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Solstice carries on an ancient tradition

Winter arrives on the longest night of the year, a longstanding symbol of rebirth

Today is the winter solstice, the first day of winter by most contemporary calendars and midwinter's day according to most ancient calendars. The event officially took place this morning at 5:14 a.m. PST.

For those of us on the northern half of the globe, today marks the longest night and shortest day of the year. The situation is just the opposite for the folks down under. For people living in the Southern Hemisphere, today is the first day of summer ' the longest day and shortest night of the year.

The Northern Hemisphere has been tilting away from the sun since autumn, with the Earth's north pole leaning back into shadow. As our planet continues in its orbit, those of us living on its northern half experience the days getting shorter and the nights getting longer as we head toward winter.

What we see at this time is the sun rising late in the morning from a position south of east. We watch as it makes a low arc across the sky during the day, before setting in the late afternoon at a point south of west.

When we reach Dec. 21, daylight hours are the shortest they will be all year. As a result, the Dec. 21 night is the longest night of the year. Solstice means sun standing, which is what the sun appears to be doing on the solstice as it rises about the same time every morning for about three days in a row and hovers its closest to the horizon at noon.

In earlier times, people considered the apparent lessening powers of the sun as a time of death before rebirth. It was a time when the world of nature seemed outwardly cold and barren, but was inwardly gathering strength for rebirth. Farmers took a much-needed break from the rigors of tending the land and began planning for the spring. Even today, farmers often use the winter months to pore over seed catalogs and repair fences and machinery for the spring planting season.

Midwinter on ancient calendars occurred at the solstice ' winter having begun back at the beginning of November.

Once the solstice takes place, people through the ages have been glad to see winter leaving, the sun climbing higher, and the days getting longer ' a process that begins Sunday. the time the spring equinox rolls around in mid-March, day and night will have balanced themselves out.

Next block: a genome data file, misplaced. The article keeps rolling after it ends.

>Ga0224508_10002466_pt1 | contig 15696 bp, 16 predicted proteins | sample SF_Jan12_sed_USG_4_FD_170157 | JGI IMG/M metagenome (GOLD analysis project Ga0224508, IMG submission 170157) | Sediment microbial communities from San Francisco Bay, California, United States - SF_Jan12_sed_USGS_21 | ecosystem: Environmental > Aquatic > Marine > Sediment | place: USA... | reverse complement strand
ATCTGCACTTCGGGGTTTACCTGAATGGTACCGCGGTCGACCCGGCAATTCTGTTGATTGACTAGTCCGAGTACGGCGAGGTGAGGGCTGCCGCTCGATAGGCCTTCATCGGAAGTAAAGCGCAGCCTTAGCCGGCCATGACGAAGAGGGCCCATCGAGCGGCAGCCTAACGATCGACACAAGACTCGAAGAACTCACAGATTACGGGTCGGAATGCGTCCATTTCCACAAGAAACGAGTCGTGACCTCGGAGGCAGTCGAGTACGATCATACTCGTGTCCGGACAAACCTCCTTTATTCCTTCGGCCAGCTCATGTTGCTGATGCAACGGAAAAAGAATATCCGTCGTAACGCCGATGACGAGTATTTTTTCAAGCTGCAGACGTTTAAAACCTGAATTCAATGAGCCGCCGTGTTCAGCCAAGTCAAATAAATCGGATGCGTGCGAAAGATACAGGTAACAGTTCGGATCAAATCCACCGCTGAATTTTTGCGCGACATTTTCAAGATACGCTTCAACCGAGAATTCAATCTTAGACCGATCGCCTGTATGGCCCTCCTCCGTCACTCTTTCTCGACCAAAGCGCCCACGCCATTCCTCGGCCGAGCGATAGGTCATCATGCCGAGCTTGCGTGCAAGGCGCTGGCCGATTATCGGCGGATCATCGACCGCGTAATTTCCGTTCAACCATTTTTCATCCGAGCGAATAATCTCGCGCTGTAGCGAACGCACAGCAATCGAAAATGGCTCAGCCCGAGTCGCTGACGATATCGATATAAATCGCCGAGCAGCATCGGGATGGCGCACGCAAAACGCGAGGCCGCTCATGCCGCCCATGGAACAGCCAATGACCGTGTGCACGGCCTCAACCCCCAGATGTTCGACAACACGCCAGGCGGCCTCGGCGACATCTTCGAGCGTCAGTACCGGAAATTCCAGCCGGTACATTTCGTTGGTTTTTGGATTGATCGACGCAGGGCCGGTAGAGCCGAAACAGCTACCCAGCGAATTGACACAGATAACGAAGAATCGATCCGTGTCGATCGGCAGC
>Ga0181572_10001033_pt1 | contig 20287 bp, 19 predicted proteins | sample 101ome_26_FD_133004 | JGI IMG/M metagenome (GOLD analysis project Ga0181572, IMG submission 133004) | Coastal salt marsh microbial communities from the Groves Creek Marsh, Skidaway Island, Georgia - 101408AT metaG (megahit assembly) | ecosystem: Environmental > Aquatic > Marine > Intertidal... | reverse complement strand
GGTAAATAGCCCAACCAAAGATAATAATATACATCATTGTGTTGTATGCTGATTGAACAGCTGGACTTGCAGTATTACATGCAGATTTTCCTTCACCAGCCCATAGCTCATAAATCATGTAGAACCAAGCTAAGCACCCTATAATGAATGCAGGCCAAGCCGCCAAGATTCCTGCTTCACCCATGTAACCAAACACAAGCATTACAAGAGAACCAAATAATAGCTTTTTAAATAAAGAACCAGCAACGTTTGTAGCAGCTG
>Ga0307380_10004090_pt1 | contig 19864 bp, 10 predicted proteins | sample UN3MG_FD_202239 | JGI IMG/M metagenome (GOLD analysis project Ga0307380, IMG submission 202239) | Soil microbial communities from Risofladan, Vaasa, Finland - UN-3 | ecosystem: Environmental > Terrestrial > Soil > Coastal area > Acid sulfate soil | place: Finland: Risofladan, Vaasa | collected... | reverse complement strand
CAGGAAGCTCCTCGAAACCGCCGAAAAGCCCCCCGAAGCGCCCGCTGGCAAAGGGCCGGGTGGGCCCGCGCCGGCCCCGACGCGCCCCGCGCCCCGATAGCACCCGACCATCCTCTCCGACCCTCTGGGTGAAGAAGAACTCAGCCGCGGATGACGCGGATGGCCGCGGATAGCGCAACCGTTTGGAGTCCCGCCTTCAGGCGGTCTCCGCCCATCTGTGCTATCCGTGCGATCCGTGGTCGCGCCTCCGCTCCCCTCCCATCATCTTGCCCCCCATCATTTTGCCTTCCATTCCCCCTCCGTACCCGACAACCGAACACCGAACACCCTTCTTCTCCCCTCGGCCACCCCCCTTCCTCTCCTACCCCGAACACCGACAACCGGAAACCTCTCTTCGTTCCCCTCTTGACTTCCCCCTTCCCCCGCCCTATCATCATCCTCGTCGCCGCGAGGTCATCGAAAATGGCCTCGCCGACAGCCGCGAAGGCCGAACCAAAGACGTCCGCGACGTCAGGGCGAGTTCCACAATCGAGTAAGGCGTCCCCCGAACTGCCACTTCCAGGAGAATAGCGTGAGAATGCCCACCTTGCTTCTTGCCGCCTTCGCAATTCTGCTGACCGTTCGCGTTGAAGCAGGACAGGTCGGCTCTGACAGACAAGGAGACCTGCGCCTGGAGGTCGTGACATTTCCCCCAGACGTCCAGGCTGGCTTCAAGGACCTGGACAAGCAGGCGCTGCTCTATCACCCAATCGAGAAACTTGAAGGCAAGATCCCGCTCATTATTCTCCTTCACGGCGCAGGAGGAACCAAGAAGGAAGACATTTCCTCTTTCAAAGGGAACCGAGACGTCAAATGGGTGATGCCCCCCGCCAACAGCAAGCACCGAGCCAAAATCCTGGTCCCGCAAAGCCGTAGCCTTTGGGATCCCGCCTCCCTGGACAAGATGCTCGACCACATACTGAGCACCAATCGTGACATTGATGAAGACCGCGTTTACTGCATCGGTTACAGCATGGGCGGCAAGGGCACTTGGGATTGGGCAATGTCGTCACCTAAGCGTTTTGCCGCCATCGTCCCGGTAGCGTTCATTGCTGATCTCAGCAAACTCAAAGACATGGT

Because the sun seemed weak and far away in the wintertime, people lit candles and bonfires to strengthen it and bring it back to life, or to remind them of its light. Fires and candles figure prominently in most of the winter festivals from the solstice, Hanukkah and Christmas to Kwanzaa.

When the emperor Constantine made Christianity the official religion of the Roman empire in the 4th century and Christianity spread, people began to mix their pre-existing winter solstice customs with those of their new religion. Christmas thus became both religious and secular.

There had been no generally accepted date for Christmas until Constantine decreed that it be Dec. 25, the same day people had been celebrating the solstice and an important Mithraic feast, the birth of the Unconquered Sun. Prior to the emperor's decree, people chose to celebrate Christmas either on Dec. 25 or Jan. 6 (Epiphany), the traditional date of the visit of the three wise men. In Rome, the days between Dec. 25 and Jan. 6 became the Twelve Days of Christmas.

The familiar Christmas symbols of holly and the ivy, mistletoe, evergreen trees, candlelight, gift-giving and hopes for peace on Earth, are hundreds of years older than Christmas. They come from many cultures throughout history that have celebrated the time of the winter solstice as the most important festival of the year.

Reach Tempo Editor Richard Moeschl at 776-4486, or e-mail